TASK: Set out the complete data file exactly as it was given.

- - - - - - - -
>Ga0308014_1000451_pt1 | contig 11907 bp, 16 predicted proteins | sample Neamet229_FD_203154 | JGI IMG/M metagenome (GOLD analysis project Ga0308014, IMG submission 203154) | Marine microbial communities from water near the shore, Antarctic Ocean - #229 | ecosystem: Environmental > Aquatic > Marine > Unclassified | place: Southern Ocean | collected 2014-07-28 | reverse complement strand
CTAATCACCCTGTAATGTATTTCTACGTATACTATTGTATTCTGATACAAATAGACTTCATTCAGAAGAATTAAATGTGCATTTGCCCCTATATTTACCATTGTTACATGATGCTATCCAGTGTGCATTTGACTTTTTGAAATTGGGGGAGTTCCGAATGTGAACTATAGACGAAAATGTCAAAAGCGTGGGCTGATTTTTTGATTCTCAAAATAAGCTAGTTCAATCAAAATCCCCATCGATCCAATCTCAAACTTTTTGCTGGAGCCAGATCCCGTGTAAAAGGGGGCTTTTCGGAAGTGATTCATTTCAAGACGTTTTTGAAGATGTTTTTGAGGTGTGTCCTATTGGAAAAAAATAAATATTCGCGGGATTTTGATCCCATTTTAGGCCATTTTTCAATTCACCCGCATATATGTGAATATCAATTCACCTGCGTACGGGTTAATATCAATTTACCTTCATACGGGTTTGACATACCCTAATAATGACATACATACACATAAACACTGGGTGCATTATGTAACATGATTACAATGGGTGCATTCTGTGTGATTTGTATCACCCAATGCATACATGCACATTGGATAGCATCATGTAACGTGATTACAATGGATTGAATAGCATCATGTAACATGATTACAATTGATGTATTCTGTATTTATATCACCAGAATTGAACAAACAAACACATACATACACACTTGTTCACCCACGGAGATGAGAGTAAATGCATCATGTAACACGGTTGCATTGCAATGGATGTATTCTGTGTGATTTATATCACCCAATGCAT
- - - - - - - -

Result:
>Ga0308014_1000451_pt1 | contig 11907 bp, 16 predicted proteins | sample Neamet229_FD_203154 | JGI IMG/M metagenome (GOLD analysis project Ga0308014, IMG submission 203154) | Marine microbial communities from water near the shore, Antarctic Ocean - #229 | ecosystem: Environmental > Aquatic > Marine > Unclassified | place: Southern Ocean | collected 2014-07-28 | reverse complement strand
CTAATCACCCTGTAATGTATTTCTACGTATACTATTGTATTCTGATACAAATAGACTTCATTCAGAAGAATTAAATGTGCATTTGCCCCTATATTTACCATTGTTACATGATGCTATCCAGTGTGCATTTGACTTTTTGAAATTGGGGGAGTTCCGAATGTGAACTATAGACGAAAATGTCAAAAGCGTGGGCTGATTTTTTGATTCTCAAAATAAGCTAGTTCAATCAAAATCCCCATCGATCCAATCTCAAACTTTTTGCTGGAGCCAGATCCCGTGTAAAAGGGGGCTTTTCGGAAGTGATTCATTTCAAGACGTTTTTGAAGATGTTTTTGAGGTGTGTCCTATTGGAAAAAAATAAATATTCGCGGGATTTTGATCCCATTTTAGGCCATTTTTCAATTCACCCGCATATATGTGAATATCAATTCACCTGCGTACGGGTTAATATCAATTTACCTTCATACGGGTTTGACATACCCTAATAATGACATACATACACATAAACACTGGGTGCATTATGTAACATGATTACAATGGGTGCATTCTGTGTGATTTGTATCACCCAATGCATACATGCACATTGGATAGCATCATGTAACGTGATTACAATGGATTGAATAGCATCATGTAACATGATTACAATTGATGTATTCTGTATTTATATCACCAGAATTGAACAAACAAACACATACATACACACTTGTTCACCCACGGAGATGAGAGTAAATGCATCATGTAACACGGTTGCATTGCAATGGATGTATTCTGTGTGATTTATATCACCCAATGCAT